Bull thistle
Cirsium vulgare (Savi) Tenore

Bull thistle is the least serious of the introduced thistles in North Dakota, and generally is found in the northern and eastern counties of the state. Bull thistle is a biennial and grows from a flat rosette of leaves the first year to a flowering stem up to 5 feet tall the second.

Bull thistle heads are usually found singularly at the end of each stem branch. The flowers are gumdrop shaped, large (usually 2 or 3 inches tall), with long, stiff, yellow-tipped spines.

The achenes are 0.1 to 0.15 inches long, glossy light brown to pale yellow or white with narrow dark brown stripes.

Although the seed readily germinate, survival is low, and the plant is often found growing singularly or only scattered in pastures and wooded areas. Distinguishing characteristics of bull thistle are the leaves and the broad prickly wings that line the stem.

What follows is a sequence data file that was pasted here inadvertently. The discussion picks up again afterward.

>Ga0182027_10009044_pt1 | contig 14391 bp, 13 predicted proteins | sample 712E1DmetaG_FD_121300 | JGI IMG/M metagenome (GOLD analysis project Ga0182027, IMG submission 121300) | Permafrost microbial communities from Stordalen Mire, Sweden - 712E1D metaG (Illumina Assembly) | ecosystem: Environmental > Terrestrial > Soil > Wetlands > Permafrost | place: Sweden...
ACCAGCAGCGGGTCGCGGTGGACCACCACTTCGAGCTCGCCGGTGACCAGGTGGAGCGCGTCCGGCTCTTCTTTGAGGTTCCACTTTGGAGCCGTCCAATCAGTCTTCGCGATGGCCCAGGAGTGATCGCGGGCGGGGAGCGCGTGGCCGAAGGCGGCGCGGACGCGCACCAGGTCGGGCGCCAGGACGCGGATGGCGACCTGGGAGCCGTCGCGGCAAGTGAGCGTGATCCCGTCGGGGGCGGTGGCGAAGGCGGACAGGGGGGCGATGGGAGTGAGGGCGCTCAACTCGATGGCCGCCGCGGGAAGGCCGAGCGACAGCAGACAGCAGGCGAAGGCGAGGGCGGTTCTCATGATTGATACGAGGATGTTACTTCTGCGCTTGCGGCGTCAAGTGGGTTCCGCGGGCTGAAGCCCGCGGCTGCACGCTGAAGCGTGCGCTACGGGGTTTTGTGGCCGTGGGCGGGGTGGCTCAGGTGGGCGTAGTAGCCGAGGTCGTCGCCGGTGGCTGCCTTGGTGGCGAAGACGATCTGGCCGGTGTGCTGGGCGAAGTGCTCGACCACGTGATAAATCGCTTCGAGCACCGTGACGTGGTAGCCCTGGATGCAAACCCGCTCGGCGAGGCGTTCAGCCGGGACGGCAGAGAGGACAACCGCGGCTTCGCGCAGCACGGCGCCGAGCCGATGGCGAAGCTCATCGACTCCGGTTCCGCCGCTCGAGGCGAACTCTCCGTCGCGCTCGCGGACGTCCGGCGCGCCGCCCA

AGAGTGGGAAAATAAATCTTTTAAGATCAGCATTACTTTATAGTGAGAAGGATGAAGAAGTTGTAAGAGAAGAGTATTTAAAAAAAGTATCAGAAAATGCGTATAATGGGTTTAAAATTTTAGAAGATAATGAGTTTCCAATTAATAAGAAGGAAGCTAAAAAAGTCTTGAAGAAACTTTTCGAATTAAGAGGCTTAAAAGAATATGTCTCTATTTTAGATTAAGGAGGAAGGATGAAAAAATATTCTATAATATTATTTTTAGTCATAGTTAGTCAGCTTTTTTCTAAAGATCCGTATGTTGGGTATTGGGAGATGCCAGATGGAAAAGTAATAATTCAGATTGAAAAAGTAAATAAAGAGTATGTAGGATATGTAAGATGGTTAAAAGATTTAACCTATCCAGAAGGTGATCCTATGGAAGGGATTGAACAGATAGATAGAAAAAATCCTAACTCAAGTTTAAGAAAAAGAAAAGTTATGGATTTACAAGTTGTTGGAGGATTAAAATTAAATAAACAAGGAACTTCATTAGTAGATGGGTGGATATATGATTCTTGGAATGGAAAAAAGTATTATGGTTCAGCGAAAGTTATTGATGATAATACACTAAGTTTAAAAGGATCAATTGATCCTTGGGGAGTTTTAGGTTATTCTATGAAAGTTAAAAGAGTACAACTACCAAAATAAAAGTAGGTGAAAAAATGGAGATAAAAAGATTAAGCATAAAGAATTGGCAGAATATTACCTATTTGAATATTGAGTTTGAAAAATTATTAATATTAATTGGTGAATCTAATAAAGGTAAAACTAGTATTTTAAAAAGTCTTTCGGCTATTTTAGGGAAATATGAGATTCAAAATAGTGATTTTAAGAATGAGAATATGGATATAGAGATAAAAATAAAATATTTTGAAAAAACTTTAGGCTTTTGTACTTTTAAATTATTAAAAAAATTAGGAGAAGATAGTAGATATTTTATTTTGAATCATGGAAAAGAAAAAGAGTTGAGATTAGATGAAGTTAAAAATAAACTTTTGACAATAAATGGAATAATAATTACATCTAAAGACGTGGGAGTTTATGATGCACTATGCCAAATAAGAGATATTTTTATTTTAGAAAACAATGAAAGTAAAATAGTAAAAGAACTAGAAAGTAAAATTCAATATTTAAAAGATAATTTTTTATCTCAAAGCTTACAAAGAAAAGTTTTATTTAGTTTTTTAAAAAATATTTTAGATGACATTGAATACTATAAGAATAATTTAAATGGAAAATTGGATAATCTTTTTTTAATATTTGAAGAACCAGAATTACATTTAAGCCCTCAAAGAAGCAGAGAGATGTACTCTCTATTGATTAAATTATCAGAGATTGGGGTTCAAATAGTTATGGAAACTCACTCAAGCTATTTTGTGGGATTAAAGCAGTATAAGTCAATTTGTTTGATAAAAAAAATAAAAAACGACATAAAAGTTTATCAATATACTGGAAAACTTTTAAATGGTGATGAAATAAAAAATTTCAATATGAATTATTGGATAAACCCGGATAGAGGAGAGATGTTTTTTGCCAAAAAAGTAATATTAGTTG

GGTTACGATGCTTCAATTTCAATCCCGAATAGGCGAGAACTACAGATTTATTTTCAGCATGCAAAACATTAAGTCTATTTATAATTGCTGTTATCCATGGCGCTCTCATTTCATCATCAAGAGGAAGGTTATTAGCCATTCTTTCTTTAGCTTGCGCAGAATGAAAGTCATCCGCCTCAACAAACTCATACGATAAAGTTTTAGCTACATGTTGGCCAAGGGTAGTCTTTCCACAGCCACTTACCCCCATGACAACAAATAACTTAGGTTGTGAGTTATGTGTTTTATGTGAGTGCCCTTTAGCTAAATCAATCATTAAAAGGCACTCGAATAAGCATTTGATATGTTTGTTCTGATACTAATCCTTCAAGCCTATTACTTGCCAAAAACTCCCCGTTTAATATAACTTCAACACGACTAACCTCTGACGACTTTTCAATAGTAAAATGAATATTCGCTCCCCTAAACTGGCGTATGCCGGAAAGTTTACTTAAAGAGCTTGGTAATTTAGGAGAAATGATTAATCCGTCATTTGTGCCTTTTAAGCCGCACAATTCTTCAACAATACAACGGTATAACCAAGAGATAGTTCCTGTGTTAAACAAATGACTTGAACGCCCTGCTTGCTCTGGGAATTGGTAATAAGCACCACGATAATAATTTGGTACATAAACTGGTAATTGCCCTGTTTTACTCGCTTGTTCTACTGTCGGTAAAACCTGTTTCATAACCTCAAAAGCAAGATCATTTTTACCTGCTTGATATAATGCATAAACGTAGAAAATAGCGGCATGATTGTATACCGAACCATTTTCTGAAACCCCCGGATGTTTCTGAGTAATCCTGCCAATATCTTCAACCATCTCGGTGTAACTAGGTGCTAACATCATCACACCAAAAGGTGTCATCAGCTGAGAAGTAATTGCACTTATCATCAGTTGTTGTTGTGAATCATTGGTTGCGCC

Leaf margins are deeply toothed, and toothed again (double dentate) with prominent stiff spines. The leaves have prickly hairs above, especially along the midvein, and are cottony below. The stems are very pubescent with dark purple veins. The plant appears bushy rather than the candelabra appearance of plumeless or Canada thistle.

The rosette leaves of bull thistle are deeply lobed and very pubescent with dark purple ribs. Native Americans used bull thistle to treat hemorrhoids, which they likely learned from French fur trappers. Bull thistle is often the thistle species referred to as an edible plant. Many parts are edible from the root to the flower. The petals were used as chewing gum or tobacco by Native Americans.